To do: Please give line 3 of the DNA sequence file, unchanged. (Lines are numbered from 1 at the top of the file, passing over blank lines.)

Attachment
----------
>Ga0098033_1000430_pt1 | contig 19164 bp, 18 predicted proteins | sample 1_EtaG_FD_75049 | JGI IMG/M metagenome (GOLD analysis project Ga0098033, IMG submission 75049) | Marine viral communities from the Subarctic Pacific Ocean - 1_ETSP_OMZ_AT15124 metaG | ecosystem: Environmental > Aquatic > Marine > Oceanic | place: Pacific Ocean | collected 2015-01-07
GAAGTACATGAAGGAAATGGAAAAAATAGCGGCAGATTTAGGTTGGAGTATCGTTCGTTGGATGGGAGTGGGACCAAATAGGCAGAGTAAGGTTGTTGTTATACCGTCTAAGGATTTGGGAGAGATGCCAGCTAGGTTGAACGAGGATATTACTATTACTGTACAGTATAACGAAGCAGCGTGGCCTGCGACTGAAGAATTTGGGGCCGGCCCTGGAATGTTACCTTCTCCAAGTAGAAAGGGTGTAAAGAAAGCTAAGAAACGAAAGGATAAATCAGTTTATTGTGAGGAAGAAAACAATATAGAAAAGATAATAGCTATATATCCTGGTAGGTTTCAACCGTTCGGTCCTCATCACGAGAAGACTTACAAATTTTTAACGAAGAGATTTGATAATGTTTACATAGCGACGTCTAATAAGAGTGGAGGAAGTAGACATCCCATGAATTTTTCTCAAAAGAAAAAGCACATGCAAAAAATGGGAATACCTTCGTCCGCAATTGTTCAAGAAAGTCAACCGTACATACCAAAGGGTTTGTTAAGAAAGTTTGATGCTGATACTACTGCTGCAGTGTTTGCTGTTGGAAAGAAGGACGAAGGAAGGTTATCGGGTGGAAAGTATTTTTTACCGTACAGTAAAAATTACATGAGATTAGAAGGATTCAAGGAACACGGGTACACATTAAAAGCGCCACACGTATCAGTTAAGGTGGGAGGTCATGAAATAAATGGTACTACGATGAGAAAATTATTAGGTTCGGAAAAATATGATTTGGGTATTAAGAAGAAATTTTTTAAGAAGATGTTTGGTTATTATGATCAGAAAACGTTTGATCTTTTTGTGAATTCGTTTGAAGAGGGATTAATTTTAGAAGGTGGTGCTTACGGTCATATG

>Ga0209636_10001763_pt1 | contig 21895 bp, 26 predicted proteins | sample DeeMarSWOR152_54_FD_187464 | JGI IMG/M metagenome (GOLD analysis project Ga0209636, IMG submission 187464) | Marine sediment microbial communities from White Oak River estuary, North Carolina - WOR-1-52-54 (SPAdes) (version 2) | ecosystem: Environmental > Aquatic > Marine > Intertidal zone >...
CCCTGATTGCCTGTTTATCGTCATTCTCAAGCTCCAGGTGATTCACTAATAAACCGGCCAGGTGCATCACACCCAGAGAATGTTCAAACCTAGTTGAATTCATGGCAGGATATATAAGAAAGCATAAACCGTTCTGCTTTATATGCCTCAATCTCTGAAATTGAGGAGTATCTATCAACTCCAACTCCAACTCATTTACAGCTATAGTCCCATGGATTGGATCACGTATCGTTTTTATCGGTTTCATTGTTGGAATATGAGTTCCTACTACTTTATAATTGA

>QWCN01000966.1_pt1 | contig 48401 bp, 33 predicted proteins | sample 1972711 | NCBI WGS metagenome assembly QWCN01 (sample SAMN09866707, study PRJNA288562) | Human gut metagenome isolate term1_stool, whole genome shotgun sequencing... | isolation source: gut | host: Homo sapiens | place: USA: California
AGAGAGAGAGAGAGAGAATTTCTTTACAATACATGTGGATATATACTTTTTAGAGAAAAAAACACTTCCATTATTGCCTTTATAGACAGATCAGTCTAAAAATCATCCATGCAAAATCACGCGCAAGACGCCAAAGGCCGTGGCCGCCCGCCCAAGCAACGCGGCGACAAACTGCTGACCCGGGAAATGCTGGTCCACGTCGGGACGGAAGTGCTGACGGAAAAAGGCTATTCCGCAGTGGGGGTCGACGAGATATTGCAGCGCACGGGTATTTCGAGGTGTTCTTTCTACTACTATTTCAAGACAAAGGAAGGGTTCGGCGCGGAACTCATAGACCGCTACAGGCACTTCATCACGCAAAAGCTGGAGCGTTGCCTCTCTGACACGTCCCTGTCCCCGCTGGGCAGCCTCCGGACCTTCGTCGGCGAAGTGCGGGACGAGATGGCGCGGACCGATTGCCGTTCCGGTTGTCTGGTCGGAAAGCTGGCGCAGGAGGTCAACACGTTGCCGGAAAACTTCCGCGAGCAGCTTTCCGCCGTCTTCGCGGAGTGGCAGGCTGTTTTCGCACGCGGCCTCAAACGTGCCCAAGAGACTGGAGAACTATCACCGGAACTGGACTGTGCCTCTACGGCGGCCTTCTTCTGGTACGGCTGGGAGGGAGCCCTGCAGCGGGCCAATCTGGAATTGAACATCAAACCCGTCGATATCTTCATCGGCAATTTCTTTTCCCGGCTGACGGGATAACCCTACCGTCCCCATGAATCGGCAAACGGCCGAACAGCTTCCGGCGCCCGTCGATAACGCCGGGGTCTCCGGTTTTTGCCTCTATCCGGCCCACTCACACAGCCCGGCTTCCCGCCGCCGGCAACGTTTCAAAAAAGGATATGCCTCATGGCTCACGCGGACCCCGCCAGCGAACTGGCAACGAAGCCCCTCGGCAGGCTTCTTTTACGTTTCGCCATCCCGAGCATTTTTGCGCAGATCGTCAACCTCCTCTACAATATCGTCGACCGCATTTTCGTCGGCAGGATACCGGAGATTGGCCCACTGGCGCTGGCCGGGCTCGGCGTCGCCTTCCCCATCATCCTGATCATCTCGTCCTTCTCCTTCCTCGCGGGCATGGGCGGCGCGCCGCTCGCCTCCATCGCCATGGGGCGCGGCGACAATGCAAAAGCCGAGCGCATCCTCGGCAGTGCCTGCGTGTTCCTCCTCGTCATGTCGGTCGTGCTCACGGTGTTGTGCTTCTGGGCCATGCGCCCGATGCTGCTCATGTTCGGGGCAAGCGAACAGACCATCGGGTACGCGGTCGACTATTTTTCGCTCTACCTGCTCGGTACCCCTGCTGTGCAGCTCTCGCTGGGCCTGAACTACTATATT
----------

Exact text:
>Ga0209636_10001763_pt1 | contig 21895 bp, 26 predicted proteins | sample DeeMarSWOR152_54_FD_187464 | JGI IMG/M metagenome (GOLD analysis project Ga0209636, IMG submission 187464) | Marine sediment microbial communities from White Oak River estuary, North Carolina - WOR-1-52-54 (SPAdes) (version 2) | ecosystem: Environmental > Aquatic > Marine > Intertidal zone >...